AUGUSTA, Maine (NEWS CENTER) -- At the same time he praised protesters for standing up against racism, Gov. Paul LePage also warned them against letting their convictions lead them to violence.
The racial fissures exposed by the white supremacist rally in Charlottesville, Virginia were the focus of the Governor's weekly radio address, released on Wednesday morning.
"I condemn anyone who believes in the KKK, neo-Nazis, white supremacy or racism," said LePage. "It has no place in our country."
He recounted the history of Ku Klux Klan activity in Maine, saying that he felt personally targeted. "They came after Franco-Americans because they hated Catholics," said LePage. "They hated my family."
But LePage also directed his reproach at ideologues on the far-left of the political spectrum whom he accused of stifling free speech under the guise of opposing racism.
The so-called “anti-fascists” went to Charlottesville looking for a confrontation. It cost the lives of a young woman [Heather Heyer] and two dedicated police officers.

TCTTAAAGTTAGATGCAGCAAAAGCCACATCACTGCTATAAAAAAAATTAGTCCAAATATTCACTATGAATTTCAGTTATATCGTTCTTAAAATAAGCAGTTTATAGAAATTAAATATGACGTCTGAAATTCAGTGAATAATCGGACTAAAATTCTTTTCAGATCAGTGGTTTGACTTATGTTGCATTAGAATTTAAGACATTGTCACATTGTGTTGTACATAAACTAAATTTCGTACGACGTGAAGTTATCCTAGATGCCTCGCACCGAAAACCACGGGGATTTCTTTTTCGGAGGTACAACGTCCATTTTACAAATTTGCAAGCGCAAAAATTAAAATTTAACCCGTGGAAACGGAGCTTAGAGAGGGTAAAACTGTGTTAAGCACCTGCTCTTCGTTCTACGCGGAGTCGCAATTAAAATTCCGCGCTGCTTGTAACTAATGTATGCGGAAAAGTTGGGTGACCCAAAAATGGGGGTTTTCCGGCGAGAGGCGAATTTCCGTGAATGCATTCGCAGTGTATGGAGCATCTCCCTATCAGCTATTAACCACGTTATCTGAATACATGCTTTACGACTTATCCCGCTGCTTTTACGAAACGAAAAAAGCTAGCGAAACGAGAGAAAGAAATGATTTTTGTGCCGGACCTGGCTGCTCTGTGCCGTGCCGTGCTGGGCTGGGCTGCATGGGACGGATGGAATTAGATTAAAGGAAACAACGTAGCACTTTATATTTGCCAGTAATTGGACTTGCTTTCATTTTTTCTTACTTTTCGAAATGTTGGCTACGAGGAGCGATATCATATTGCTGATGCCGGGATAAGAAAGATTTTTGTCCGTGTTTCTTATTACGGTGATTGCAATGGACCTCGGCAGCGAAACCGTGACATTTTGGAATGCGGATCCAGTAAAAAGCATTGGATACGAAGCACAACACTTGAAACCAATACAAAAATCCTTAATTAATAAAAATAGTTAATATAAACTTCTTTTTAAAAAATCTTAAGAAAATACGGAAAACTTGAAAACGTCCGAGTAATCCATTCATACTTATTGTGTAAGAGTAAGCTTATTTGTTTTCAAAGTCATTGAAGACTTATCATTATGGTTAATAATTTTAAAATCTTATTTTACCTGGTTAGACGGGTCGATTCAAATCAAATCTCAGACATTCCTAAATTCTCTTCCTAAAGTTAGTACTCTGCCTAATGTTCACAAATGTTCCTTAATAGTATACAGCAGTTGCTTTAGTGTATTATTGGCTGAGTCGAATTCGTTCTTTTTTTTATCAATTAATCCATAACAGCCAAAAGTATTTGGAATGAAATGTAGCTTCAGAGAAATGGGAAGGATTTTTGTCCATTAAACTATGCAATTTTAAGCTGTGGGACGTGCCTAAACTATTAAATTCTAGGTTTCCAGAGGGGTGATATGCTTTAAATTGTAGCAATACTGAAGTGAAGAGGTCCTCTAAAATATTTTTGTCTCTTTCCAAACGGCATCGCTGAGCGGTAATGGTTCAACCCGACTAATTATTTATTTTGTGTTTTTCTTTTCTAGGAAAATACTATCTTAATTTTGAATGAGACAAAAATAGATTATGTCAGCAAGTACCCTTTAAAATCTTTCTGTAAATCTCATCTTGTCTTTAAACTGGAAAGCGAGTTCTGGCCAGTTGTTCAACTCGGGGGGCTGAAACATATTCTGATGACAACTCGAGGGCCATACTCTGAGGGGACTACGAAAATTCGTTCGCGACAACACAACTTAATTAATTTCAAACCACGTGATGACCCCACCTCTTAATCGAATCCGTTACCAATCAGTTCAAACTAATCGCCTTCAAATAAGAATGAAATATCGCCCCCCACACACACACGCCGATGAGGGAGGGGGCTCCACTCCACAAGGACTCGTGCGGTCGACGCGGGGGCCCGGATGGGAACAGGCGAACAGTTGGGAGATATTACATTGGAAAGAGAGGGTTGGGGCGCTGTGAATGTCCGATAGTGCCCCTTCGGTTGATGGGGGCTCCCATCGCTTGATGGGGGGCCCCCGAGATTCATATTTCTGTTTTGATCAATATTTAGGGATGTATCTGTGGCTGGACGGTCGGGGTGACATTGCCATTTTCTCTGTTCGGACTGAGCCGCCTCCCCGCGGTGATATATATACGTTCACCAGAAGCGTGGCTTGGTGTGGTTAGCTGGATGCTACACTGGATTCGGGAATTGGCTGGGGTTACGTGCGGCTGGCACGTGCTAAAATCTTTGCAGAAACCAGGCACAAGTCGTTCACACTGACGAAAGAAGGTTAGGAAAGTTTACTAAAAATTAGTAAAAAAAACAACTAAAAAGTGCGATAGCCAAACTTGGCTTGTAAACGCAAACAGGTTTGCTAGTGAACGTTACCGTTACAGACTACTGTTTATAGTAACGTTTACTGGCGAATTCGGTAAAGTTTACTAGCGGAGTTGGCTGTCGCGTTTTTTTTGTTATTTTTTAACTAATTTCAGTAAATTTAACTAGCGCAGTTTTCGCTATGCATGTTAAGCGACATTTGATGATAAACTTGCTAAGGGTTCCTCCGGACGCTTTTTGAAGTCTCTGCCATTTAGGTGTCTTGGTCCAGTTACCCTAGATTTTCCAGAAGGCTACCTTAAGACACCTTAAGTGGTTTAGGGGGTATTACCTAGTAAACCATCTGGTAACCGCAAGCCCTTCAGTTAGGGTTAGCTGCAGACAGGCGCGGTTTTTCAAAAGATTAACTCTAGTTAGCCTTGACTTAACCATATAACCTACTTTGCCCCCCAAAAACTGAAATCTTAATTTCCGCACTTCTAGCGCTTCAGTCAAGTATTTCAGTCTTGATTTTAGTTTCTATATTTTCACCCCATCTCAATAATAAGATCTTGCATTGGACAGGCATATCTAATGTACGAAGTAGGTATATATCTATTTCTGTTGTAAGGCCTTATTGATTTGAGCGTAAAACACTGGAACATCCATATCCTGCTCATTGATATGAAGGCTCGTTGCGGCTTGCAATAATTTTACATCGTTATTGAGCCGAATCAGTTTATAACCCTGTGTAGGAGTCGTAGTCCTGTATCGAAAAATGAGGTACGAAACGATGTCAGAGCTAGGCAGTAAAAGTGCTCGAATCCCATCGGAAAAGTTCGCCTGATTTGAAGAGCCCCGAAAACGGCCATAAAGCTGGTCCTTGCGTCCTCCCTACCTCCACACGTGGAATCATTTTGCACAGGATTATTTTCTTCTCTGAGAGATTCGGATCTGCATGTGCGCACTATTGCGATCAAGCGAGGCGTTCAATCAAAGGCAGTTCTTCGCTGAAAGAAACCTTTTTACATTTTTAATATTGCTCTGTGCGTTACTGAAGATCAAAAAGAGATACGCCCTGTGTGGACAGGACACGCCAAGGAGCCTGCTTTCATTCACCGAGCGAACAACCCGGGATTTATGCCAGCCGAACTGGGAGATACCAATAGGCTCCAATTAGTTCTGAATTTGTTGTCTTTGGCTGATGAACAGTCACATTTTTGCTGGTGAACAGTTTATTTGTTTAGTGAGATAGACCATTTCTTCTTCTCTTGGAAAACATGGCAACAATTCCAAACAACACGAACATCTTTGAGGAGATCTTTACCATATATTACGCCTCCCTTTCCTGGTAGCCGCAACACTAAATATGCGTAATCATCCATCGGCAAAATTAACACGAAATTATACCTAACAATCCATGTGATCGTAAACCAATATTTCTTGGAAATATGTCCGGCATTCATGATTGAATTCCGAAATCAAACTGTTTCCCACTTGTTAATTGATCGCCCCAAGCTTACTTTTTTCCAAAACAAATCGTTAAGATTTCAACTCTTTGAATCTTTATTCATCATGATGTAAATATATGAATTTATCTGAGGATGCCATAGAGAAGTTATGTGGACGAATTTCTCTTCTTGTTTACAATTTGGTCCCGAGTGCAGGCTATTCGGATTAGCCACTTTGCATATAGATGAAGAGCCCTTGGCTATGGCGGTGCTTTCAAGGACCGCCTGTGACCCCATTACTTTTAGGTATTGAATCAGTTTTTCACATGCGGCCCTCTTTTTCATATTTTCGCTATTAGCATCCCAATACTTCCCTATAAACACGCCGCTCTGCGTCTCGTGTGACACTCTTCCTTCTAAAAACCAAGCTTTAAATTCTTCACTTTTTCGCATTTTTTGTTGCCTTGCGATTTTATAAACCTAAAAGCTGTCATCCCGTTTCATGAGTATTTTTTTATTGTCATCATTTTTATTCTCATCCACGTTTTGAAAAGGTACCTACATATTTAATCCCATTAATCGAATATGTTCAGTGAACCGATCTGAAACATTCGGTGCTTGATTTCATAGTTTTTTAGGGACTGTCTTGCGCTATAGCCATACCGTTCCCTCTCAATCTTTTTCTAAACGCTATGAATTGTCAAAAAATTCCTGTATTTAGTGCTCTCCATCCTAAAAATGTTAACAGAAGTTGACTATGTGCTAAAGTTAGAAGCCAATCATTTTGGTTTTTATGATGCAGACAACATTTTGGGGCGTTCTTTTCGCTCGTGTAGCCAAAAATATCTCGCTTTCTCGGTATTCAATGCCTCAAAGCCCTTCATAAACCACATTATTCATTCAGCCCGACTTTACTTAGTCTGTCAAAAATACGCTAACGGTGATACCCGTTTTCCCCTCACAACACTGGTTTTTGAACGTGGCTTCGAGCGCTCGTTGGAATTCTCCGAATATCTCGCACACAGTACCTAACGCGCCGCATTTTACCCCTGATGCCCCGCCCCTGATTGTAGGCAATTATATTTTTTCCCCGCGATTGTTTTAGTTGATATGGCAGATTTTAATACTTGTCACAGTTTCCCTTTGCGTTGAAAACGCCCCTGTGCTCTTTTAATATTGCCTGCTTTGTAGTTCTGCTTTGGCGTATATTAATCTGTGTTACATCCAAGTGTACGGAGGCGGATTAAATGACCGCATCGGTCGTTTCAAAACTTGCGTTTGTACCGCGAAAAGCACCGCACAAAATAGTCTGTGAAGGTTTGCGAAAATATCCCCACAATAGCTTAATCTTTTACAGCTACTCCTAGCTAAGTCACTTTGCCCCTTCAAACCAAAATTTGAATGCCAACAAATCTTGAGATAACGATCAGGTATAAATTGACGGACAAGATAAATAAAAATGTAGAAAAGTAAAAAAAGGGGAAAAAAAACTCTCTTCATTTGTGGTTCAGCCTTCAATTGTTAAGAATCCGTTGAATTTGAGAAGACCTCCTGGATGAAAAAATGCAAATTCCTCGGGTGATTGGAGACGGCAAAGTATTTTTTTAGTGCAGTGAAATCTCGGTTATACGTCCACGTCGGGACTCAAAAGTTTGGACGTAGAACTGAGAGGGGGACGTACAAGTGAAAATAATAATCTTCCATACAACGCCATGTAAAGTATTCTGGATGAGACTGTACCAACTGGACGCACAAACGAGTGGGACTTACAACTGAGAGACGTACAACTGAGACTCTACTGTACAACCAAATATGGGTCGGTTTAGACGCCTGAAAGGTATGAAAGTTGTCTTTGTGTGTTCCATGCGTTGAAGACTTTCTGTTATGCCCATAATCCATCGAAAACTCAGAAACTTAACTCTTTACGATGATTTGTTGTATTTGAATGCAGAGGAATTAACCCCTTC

The media also shared in LePage's recrimination. He bristled at the suggestion that he somehow condoned racism by not immediately denouncing events like the Charlottesville rally that happen outside of Maine. LePage claimed the media bears responsibility for staying silent about violence from left-wing protesters.
The radio address drew immediate backlash from Gov. LePage's political opponents. Maine Democratic Party Chairman Phil Bartlett said, "It's downright despicable that Paul LePage would blame the tragic deaths in Charlottesville not on the racist, hate-filled white supremacists and neo-Nazi terrorists who organized a white nationalist rally, but on the people who rallied in support of equality and justice."
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